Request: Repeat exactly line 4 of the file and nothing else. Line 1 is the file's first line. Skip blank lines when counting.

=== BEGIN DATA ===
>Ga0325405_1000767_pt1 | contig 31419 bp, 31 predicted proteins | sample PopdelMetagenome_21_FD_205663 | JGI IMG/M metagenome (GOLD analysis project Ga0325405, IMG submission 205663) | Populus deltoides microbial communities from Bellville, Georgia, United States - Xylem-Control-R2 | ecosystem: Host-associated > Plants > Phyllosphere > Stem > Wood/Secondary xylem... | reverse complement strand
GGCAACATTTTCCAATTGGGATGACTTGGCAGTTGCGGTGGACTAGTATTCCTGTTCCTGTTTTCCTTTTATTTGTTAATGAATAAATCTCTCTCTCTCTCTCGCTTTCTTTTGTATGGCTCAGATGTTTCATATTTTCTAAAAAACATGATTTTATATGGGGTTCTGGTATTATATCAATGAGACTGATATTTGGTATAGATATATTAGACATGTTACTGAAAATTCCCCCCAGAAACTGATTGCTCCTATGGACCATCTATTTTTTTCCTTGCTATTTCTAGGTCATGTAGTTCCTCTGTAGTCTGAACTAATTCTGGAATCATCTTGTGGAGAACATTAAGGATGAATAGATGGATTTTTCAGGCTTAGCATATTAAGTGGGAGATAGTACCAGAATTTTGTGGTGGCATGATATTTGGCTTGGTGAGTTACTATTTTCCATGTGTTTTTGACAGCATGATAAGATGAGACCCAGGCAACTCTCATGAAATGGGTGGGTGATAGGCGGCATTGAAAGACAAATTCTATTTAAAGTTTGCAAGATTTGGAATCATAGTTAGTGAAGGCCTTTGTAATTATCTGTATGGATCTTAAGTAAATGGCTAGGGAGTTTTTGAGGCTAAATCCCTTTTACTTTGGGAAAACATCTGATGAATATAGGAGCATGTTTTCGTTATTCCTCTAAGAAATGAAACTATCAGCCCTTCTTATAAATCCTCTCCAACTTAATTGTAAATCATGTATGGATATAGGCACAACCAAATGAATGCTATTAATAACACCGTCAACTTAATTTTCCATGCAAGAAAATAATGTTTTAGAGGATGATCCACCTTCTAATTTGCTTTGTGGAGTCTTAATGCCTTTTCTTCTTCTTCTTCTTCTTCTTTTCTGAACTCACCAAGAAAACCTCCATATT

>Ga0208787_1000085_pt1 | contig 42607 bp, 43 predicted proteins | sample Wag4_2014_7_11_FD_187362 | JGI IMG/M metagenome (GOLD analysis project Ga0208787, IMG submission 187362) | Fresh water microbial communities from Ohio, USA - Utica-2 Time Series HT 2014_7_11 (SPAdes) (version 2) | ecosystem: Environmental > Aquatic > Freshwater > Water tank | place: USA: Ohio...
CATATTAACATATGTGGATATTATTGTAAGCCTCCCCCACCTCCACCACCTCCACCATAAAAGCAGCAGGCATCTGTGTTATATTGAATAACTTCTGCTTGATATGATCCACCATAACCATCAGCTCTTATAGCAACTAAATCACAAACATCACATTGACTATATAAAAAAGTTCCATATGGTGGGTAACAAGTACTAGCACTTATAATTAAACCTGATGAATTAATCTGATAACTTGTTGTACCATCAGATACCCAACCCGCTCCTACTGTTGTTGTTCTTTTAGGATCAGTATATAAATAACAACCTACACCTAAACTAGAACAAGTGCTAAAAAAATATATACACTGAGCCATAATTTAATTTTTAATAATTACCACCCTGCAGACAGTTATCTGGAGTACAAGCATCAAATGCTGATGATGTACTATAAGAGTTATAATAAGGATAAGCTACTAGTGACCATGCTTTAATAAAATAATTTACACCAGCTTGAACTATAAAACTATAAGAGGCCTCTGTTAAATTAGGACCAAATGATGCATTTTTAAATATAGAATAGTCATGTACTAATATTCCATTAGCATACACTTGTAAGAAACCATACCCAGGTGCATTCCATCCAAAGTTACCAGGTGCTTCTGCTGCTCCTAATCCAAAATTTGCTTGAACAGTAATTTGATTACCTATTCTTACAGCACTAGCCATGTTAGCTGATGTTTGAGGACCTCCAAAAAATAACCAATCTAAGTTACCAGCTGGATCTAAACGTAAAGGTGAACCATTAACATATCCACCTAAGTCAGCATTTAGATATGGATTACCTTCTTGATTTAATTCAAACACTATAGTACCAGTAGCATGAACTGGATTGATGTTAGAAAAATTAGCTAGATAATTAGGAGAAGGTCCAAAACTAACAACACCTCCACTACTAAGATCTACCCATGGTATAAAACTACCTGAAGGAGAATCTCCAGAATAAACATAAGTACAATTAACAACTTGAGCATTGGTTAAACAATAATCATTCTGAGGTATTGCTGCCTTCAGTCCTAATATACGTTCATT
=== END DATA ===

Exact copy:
CATATTAACATATGTGGATATTATTGTAAGCCTCCCCCACCTCCACCACCTCCACCATAAAAGCAGCAGGCATCTGTGTTATATTGAATAACTTCTGCTTGATATGATCCACCATAACCATCAGCTCTTATAGCAACTAAATCACAAACATCACATTGACTATATAAAAAAGTTCCATATGGTGGGTAACAAGTACTAGCACTTATAATTAAACCTGATGAATTAATCTGATAACTTGTTGTACCATCAGATACCCAACCCGCTCCTACTGTTGTTGTTCTTTTAGGATCAGTATATAAATAACAACCTACACCTAAACTAGAACAAGTGCTAAAAAAATATATACACTGAGCCATAATTTAATTTTTAATAATTACCACCCTGCAGACAGTTATCTGGAGTACAAGCATCAAATGCTGATGATGTACTATAAGAGTTATAATAAGGATAAGCTACTAGTGACCATGCTTTAATAAAATAATTTACACCAGCTTGAACTATAAAACTATAAGAGGCCTCTGTTAAATTAGGACCAAATGATGCATTTTTAAATATAGAATAGTCATGTACTAATATTCCATTAGCATACACTTGTAAGAAACCATACCCAGGTGCATTCCATCCAAAGTTACCAGGTGCTTCTGCTGCTCCTAATCCAAAATTTGCTTGAACAGTAATTTGATTACCTATTCTTACAGCACTAGCCATGTTAGCTGATGTTTGAGGACCTCCAAAAAATAACCAATCTAAGTTACCAGCTGGATCTAAACGTAAAGGTGAACCATTAACATATCCACCTAAGTCAGCATTTAGATATGGATTACCTTCTTGATTTAATTCAAACACTATAGTACCAGTAGCATGAACTGGATTGATGTTAGAAAAATTAGCTAGATAATTAGGAGAAGGTCCAAAACTAACAACACCTCCACTACTAAGATCTACCCATGGTATAAAACTACCTGAAGGAGAATCTCCAGAATAAACATAAGTACAATTAACAACTTGAGCATTGGTTAAACAATAATCATTCTGAGGTATTGCTGCCTTCAGTCCTAATATACGTTCATT